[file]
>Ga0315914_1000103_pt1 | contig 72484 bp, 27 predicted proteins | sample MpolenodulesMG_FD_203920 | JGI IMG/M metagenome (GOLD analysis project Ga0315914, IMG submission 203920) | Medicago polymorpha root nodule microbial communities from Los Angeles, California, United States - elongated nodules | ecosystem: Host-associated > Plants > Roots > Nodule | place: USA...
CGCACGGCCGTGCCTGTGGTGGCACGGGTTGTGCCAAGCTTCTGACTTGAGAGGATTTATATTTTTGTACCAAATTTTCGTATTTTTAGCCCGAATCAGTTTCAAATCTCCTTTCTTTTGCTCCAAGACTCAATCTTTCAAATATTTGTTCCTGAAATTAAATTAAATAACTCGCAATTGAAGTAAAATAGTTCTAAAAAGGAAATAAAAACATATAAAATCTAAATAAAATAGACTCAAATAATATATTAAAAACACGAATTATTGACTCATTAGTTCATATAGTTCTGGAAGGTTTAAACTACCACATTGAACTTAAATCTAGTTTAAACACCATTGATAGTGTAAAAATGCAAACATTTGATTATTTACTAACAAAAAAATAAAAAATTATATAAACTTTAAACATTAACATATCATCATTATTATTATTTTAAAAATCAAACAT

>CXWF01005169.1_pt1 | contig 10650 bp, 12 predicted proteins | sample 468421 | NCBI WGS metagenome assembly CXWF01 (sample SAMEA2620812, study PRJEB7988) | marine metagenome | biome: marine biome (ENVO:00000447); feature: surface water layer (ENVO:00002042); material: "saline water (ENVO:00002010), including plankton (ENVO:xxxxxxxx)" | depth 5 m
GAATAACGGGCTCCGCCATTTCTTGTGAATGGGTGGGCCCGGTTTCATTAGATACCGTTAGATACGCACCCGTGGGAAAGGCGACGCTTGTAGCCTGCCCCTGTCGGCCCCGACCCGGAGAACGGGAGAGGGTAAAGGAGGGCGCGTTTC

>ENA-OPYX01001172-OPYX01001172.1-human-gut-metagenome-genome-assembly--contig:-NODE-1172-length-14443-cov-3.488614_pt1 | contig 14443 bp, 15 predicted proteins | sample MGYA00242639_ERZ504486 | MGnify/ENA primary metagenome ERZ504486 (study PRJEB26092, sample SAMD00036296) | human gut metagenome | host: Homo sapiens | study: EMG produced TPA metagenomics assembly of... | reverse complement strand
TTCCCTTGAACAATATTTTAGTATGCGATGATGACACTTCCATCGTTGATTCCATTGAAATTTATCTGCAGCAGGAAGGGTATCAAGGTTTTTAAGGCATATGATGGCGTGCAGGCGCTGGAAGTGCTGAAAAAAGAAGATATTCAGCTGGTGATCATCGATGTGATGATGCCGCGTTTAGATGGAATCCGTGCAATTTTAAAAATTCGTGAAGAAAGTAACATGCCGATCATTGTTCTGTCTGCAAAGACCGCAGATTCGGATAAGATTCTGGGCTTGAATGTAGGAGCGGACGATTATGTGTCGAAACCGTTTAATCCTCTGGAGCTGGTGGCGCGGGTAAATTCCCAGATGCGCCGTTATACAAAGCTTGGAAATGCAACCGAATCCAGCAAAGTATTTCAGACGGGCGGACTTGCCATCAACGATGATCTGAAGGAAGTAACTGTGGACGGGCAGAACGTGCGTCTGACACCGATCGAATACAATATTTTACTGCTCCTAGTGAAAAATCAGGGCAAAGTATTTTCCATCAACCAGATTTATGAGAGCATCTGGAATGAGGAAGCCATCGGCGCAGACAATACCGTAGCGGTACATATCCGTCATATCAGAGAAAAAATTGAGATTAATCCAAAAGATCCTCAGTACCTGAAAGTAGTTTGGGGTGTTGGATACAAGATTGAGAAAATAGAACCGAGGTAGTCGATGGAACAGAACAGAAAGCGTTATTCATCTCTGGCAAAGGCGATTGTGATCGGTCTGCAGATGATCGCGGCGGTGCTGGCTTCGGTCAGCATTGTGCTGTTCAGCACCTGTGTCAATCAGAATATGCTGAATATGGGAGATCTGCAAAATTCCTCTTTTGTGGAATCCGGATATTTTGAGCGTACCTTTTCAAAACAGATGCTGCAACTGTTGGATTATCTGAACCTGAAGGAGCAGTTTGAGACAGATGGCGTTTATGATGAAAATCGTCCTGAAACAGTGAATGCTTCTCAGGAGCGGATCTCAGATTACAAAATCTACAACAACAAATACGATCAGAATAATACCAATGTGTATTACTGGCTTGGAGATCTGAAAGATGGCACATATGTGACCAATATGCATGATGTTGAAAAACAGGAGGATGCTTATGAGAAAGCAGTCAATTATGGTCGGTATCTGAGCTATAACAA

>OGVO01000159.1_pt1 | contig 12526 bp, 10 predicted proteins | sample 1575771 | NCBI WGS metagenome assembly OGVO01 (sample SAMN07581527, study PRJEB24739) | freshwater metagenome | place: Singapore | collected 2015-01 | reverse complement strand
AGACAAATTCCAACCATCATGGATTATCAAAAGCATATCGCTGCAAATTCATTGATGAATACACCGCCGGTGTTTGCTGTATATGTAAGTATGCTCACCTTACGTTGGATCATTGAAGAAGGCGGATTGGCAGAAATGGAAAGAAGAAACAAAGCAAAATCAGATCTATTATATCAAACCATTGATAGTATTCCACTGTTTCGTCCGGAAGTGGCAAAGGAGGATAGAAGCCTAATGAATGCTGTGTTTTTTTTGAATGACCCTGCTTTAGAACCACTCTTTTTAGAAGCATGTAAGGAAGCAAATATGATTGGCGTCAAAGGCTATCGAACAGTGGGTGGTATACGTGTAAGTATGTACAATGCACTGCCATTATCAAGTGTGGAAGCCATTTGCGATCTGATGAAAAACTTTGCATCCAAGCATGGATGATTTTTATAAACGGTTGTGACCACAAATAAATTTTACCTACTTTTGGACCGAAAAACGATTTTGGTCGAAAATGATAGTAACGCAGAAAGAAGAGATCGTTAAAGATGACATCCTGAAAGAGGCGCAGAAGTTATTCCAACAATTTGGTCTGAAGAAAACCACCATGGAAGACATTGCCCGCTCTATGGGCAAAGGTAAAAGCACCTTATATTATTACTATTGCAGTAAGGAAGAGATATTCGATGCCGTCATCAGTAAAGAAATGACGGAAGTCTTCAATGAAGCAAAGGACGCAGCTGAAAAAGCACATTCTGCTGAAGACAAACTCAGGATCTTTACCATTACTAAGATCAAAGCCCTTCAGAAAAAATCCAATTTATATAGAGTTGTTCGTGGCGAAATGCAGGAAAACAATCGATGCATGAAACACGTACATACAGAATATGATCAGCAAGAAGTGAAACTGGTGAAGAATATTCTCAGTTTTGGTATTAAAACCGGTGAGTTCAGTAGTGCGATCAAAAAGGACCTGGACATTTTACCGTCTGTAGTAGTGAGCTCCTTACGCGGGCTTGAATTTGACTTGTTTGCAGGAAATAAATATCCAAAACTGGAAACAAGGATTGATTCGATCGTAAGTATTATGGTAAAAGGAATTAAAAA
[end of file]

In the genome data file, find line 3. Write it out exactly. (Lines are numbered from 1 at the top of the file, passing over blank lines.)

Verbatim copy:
>CXWF01005169.1_pt1 | contig 10650 bp, 12 predicted proteins | sample 468421 | NCBI WGS metagenome assembly CXWF01 (sample SAMEA2620812, study PRJEB7988) | marine metagenome | biome: marine biome (ENVO:00000447); feature: surface water layer (ENVO:00002042); material: "saline water (ENVO:00002010), including plankton (ENVO:xxxxxxxx)" | depth 5 m